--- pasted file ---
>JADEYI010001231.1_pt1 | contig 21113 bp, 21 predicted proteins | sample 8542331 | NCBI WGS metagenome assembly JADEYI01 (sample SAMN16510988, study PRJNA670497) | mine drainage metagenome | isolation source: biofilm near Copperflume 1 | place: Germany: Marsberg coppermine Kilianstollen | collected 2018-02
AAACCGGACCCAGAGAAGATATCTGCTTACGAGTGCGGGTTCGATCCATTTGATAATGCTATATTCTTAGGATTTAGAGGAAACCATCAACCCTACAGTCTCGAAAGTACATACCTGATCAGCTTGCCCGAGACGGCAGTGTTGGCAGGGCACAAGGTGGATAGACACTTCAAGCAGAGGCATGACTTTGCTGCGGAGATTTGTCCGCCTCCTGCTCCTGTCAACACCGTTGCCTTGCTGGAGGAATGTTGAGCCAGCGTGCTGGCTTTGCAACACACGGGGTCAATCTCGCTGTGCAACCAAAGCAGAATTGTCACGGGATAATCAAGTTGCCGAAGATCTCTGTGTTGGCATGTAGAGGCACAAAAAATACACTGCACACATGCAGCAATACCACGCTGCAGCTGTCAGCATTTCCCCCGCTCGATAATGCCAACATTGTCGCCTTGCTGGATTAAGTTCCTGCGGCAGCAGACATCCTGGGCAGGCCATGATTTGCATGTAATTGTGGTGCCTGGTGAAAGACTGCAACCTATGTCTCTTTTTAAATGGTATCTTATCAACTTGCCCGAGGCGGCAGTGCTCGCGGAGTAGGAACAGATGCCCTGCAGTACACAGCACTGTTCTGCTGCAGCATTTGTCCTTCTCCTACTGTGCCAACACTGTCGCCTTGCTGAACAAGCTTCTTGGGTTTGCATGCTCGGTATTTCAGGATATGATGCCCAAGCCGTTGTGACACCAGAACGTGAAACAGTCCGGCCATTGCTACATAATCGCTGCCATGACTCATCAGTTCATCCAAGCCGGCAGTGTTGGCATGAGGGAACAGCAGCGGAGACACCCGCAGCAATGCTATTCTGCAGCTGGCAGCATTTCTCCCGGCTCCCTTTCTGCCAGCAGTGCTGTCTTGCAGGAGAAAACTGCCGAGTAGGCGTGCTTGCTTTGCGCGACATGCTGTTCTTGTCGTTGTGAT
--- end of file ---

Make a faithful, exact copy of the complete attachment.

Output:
>JADEYI010001231.1_pt1 | contig 21113 bp, 21 predicted proteins | sample 8542331 | NCBI WGS metagenome assembly JADEYI01 (sample SAMN16510988, study PRJNA670497) | mine drainage metagenome | isolation source: biofilm near Copperflume 1 | place: Germany: Marsberg coppermine Kilianstollen | collected 2018-02
AAACCGGACCCAGAGAAGATATCTGCTTACGAGTGCGGGTTCGATCCATTTGATAATGCTATATTCTTAGGATTTAGAGGAAACCATCAACCCTACAGTCTCGAAAGTACATACCTGATCAGCTTGCCCGAGACGGCAGTGTTGGCAGGGCACAAGGTGGATAGACACTTCAAGCAGAGGCATGACTTTGCTGCGGAGATTTGTCCGCCTCCTGCTCCTGTCAACACCGTTGCCTTGCTGGAGGAATGTTGAGCCAGCGTGCTGGCTTTGCAACACACGGGGTCAATCTCGCTGTGCAACCAAAGCAGAATTGTCACGGGATAATCAAGTTGCCGAAGATCTCTGTGTTGGCATGTAGAGGCACAAAAAATACACTGCACACATGCAGCAATACCACGCTGCAGCTGTCAGCATTTCCCCCGCTCGATAATGCCAACATTGTCGCCTTGCTGGATTAAGTTCCTGCGGCAGCAGACATCCTGGGCAGGCCATGATTTGCATGTAATTGTGGTGCCTGGTGAAAGACTGCAACCTATGTCTCTTTTTAAATGGTATCTTATCAACTTGCCCGAGGCGGCAGTGCTCGCGGAGTAGGAACAGATGCCCTGCAGTACACAGCACTGTTCTGCTGCAGCATTTGTCCTTCTCCTACTGTGCCAACACTGTCGCCTTGCTGAACAAGCTTCTTGGGTTTGCATGCTCGGTATTTCAGGATATGATGCCCAAGCCGTTGTGACACCAGAACGTGAAACAGTCCGGCCATTGCTACATAATCGCTGCCATGACTCATCAGTTCATCCAAGCCGGCAGTGTTGGCATGAGGGAACAGCAGCGGAGACACCCGCAGCAATGCTATTCTGCAGCTGGCAGCATTTCTCCCGGCTCCCTTTCTGCCAGCAGTGCTGTCTTGCAGGAGAAAACTGCCGAGTAGGCGTGCTTGCTTTGCGCGACATGCTGTTCTTGTCGTTGTGAT